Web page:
If your only experience of Halberstadt was the ugly Soviet-era apartment blocks that you pass on the way to the historic centre, or indeed the modern buildings on the fringe of its ancient core, you might think twice about visiting. That would be a shame because this was once one of the most important trading centres in medieval Germany and member of the Hanseatic League. It has a wealth of history to match.
That said, Halberstadt’s centre is largely a reconstruction of the medieval original. An aircraft factory in the town saw repeated Allied bombing raids in the Second World War. Worse was to come in the final days of the war. As US troops approached, the local Nazi commander refused to surrender and a devastating airstrike killed over two thousand people and reduced the historic centre to rubble.
As we drove through concrete blocks of apartments to find a parking space, we got a glimpse of the unusual spires of the Church of St. Martini, which are connected by a footbridge. St. Martini probably dates from the 10th century, but what you see today is a faithful reconstruction after it was destroyed during the war. As was the nearby old town hall.
A reconstruction of the Rathaus now stands in a soulless shopping centre. The building is very clearly a modern structure pretending to be old, but standing on one corner of it is a Roland statue. The stone knight, sword drawn, symbolising the ancient town rights of Halberstadt dates from 1433 and is one of the oldest original Rolands in Germany.
Halberstadt is dominated by the spires of massive churches, giving a hint of its former status as a major ecclesiastical centre. The first bishopric was founded here in 814 by Louis the Pious, son of Charlemagne, although the town was already well established by then. You can see the towers and massive bulk of the cathedral from all over the town.
The Cathedral, or the Church of St Stephen and St Sixtus, was begun in the 13th century and only completed in the late 15th century. It’s a magnificent sight and sits on what is one of the more unusual squares I’ve seen in Germany. Long and narrow, and flanked by trees and grand houses, the Domplatz stretches from the cathedral to the Church of Our Lady, the Liebfrauenkirche.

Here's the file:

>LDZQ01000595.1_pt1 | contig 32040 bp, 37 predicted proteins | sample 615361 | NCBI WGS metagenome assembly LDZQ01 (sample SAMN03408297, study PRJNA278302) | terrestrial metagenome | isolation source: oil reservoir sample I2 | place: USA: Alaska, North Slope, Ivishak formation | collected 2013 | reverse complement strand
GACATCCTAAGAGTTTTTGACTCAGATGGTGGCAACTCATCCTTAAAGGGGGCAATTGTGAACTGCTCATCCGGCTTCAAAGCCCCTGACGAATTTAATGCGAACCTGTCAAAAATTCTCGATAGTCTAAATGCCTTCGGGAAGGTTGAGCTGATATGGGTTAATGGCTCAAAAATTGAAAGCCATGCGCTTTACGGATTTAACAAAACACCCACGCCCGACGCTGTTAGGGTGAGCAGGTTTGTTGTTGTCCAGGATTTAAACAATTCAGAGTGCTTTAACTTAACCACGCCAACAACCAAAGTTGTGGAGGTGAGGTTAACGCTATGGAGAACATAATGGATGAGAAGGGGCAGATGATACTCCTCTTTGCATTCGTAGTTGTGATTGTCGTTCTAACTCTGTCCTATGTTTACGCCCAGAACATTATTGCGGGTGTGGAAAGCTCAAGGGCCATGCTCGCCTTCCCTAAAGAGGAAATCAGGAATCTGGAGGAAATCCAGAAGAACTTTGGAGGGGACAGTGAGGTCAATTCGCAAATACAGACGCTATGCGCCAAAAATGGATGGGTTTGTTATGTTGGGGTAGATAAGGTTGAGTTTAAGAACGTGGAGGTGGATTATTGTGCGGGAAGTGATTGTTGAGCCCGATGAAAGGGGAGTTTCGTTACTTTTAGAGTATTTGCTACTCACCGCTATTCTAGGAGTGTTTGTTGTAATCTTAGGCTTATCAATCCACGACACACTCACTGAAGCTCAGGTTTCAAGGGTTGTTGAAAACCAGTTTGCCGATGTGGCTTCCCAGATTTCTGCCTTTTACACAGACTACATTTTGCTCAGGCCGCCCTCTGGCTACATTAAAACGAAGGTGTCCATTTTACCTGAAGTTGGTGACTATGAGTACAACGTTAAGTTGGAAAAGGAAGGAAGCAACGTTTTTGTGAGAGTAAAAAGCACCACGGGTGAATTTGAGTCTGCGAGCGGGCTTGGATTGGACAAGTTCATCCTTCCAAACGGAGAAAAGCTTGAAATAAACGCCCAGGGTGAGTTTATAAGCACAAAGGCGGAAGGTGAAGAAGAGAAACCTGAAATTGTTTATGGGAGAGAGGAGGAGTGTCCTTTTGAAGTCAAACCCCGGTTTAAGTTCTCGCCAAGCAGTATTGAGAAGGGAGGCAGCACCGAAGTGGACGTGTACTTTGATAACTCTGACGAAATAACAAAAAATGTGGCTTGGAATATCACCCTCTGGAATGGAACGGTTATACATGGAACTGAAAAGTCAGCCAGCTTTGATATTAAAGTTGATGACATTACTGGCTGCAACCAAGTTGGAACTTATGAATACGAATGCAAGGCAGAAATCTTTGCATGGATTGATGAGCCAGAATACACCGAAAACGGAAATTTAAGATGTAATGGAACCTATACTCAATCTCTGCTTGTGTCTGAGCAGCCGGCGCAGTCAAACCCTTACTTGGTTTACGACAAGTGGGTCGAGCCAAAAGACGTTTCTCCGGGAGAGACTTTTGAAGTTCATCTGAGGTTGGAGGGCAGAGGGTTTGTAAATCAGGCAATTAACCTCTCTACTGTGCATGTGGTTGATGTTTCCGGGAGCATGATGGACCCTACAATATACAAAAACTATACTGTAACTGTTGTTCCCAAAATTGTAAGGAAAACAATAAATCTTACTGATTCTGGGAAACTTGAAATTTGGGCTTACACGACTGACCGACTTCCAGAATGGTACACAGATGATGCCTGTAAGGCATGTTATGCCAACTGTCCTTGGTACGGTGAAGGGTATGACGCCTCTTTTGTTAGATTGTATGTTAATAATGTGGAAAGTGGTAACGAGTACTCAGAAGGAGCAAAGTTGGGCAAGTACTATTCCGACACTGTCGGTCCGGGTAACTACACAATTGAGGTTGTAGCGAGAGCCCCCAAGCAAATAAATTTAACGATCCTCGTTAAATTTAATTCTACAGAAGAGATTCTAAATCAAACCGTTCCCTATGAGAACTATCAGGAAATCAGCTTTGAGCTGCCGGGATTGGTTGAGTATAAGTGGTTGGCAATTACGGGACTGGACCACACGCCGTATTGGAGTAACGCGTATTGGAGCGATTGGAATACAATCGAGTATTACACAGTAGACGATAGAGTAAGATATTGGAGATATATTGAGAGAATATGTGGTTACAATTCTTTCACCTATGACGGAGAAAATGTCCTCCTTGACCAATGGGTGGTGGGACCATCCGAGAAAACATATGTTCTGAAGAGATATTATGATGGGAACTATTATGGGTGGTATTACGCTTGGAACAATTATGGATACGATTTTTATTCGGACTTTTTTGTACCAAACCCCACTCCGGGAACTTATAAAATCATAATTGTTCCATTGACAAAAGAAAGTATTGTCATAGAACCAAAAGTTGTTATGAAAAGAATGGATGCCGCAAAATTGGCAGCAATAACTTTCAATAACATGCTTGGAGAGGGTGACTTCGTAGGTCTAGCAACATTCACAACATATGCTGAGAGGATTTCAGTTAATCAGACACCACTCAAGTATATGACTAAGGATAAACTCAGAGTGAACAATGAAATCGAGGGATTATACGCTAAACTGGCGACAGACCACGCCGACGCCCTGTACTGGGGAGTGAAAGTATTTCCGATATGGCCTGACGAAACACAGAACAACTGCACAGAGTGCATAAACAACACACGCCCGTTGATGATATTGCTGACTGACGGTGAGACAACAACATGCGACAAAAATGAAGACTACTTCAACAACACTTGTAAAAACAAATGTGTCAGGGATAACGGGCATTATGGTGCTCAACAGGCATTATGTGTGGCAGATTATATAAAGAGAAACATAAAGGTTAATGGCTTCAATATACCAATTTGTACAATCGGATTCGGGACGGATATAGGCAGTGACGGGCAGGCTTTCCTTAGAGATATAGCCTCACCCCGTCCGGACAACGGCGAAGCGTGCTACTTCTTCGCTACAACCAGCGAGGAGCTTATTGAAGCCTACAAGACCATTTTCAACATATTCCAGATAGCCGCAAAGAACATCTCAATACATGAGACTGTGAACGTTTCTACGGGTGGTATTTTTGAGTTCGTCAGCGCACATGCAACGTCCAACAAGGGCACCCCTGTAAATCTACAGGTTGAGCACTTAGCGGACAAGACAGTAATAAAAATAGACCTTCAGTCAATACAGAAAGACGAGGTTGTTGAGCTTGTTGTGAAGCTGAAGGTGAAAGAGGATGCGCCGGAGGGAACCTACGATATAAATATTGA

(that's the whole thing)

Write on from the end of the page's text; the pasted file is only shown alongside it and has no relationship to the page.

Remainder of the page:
We wandered along it and then descended into an area where many of the old timber-framed houses either survived the war or have been reconstructed. This area was once home to a thriving Jewish community. The 17th century baroque synagogue was destroyed by the Nazis in 1938, by 1942 any Jews who hadn’t already fled were sent to death camps. None returned.
We walked down Judenstrasse, where a small memorial to the original synagogue can be found. We wanted to visit the Moses Mendelssohn Akademie which tells the story of Halberstadt’s Jewish community but – and I don’t know when I will learn to plan around this – it was Monday and everything was closed. That included the actual reason we’d come to Halberstadt: As Slow As Possible.
The long – it’s meant to run for 639 years and end in 2640 – slow performance of a piece of organ music composed by John Cage, known as As Slow As Possible, is housed in the medieval Church of St Burchardi. The doors of which were firmly closed to visitors. I’d read about a chord change that took place in September 2020, the first since 2013, and was intrigued.
I suppose we would only have been able to see the special organ and listen to a single chord, but it was galling that even this was denied us. After all, when the piece of music started in 2001 there was literally no noise for a year and a half, the first chords were only added in 2003. The next chord change is scheduled for February 2022, that may be reason enough to return to Halberstadt.